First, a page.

Morning Read: ‘As Well as Common Sense’

Joe Lhota expresses exasperation at last night's debate. (Photo: Getty)

Joe Lhota. (Photo: Getty)

Headline of the Day: “De Blasio getting away with lameness.”

Runner-Up: “What You Missed in the First Mayoral Debate.”

The New York Times had a relatively brutal review of Joe Lhota‘s debate performance last night: “The body language was revealing: Mr. Lhota seldom made eye contact … In fact, his eyes often drooped closed for several seconds. He frequently seemed tangled in the nuances of his own policy plans.”

WNYC more or less concurred: “It’s apparently worse in New York City to read from a Republican playbook than from a Marxist playbook. That’s the conclusion that viewers could draw after watching the first general election debate in New York City’s mayoral contest.”

While Times columnist Michael Powell pitched Mr. Lhota for first deputy mayor in rival Bill de Blasio‘s administration: “A New York mayor can be as progressive as he wants, but he better make sure the garbage is picked up, the streets are plowed, and that the subways run. And that the unions don’t strike.”

Gov. Andrew Cuomo said Mr. de Blasio’s plan to tax the wealthy might be a non-starter as he seeks to lower taxes next year. “What they fear is that they’re in a place where the taxes will continually go up and there will be a ceiling and they’ll say, ‘I’m going to Florida,’” Mr. Cuomo said of the wealthy. “I believe that.”

Hamodia published another op-ed strongly criticizing another one of the paper’s op-eds that compared Mr. de Blasio to a “Nazi Party sympathizer.” “The Sandinistas were not the Nazis, and de Blasio is not an anti-Semite. De Blasio obviously strongly disagrees and condemns the atrocities committed by the communists,” the new one argues.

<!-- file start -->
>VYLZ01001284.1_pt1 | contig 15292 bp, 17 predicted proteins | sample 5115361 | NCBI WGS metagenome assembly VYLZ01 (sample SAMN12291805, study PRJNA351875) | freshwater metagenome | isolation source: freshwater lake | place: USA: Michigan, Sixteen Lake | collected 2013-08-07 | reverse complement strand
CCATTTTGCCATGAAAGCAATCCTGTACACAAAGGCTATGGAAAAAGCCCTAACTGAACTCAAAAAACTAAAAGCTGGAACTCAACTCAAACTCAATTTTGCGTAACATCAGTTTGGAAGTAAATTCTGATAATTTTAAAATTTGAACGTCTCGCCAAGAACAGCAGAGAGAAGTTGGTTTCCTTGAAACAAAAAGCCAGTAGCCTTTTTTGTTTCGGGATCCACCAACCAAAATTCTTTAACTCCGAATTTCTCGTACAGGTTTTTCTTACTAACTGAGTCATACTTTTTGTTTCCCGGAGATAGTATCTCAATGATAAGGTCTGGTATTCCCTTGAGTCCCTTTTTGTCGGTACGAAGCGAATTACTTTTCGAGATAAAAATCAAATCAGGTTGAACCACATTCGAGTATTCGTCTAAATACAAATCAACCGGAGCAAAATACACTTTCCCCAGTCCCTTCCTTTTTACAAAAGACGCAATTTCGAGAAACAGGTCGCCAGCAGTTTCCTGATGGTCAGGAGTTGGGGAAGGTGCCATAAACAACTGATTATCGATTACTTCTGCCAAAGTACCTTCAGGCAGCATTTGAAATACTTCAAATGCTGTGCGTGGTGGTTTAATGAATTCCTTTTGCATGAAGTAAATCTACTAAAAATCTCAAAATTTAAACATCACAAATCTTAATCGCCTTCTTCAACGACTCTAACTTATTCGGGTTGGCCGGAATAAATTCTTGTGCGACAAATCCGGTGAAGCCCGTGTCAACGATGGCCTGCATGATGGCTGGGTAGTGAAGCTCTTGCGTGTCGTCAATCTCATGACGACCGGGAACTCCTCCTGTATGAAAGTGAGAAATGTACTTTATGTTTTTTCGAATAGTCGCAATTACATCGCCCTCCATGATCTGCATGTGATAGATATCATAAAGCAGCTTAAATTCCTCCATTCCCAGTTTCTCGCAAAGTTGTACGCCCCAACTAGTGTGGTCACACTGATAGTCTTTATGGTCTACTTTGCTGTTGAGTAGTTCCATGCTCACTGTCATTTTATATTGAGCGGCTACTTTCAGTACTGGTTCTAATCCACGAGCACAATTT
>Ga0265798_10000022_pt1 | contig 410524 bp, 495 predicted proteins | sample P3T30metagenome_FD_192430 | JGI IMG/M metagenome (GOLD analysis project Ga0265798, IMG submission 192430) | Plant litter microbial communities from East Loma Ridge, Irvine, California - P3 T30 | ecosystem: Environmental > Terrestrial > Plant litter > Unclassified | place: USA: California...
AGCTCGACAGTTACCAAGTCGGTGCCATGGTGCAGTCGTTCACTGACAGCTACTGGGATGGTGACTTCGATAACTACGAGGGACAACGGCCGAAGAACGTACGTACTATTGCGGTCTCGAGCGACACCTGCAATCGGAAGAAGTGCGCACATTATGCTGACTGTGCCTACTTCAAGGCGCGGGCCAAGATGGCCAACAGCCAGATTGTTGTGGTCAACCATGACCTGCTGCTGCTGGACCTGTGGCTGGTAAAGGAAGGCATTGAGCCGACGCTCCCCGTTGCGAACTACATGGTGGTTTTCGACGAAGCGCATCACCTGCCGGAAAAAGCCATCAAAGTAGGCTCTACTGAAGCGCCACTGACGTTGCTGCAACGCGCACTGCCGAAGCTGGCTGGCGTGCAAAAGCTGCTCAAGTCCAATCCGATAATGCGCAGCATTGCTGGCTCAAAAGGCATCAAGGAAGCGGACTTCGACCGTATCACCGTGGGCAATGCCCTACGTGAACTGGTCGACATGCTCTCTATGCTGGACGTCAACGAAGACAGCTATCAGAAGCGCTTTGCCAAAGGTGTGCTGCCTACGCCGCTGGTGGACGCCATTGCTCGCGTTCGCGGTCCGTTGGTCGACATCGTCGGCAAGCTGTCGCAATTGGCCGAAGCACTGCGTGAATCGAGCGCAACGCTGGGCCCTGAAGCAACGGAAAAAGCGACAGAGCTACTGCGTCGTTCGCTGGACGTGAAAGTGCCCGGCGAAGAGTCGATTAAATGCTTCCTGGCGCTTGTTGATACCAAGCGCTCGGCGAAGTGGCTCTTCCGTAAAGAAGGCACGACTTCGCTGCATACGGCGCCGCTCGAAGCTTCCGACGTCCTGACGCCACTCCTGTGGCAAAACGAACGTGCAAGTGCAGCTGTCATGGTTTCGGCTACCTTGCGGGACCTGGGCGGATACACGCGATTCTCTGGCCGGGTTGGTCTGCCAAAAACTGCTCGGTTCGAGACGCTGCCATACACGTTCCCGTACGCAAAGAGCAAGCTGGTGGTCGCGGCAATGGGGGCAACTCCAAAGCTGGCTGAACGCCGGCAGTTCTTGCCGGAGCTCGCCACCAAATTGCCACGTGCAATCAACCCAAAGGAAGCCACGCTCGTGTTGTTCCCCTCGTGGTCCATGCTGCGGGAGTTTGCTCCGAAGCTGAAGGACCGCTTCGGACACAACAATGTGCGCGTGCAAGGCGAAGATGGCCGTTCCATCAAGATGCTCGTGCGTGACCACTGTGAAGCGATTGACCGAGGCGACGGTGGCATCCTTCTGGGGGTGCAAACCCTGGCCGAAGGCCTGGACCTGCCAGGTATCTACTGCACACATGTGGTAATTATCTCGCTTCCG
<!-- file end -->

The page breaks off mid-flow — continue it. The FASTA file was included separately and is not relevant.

The Board of Elections decided to print the November ballots in a tiny, six-point font while providing magnifying glasses to voters.  “The prospect of crowded ballots with tiny typefaces goes against the spirit of the laws requiring ballots be provided in languages all voters can read,” State Senator Liz Krueger contended, “as well as common sense.”

And it turns out that the unbiased and negative messaging tests in Charles Hynes‘s internal poll were a bit stronger than how the New York Post described it:

Voters were told Hynes “has been the Brooklyn District Attorney for the past 24 years and has always been a Democrat. But he lost the primary election in September and now he is running on the Republican Party line.” Voters were not told Hynes is also running on the Conservative Party line.

“Charles Hynes’ opponent Kenneth Thompson is being supported by Clarence Norman, a corrupt political boss that District Attorney Hynes convicted and sent to prison five years ago. Now Clarence Norman is out of prison and wants revenge against Hynes. According to the New York Post, Norman is calling the shots in Kenneth Thompson’s campaigns. Charles Hynes says he is forced to run on the Republican line to stop this corrupt political boss from taking control of the Brooklyn District Attorney’s office.”

Morning Read: ‘As Well as Common Sense’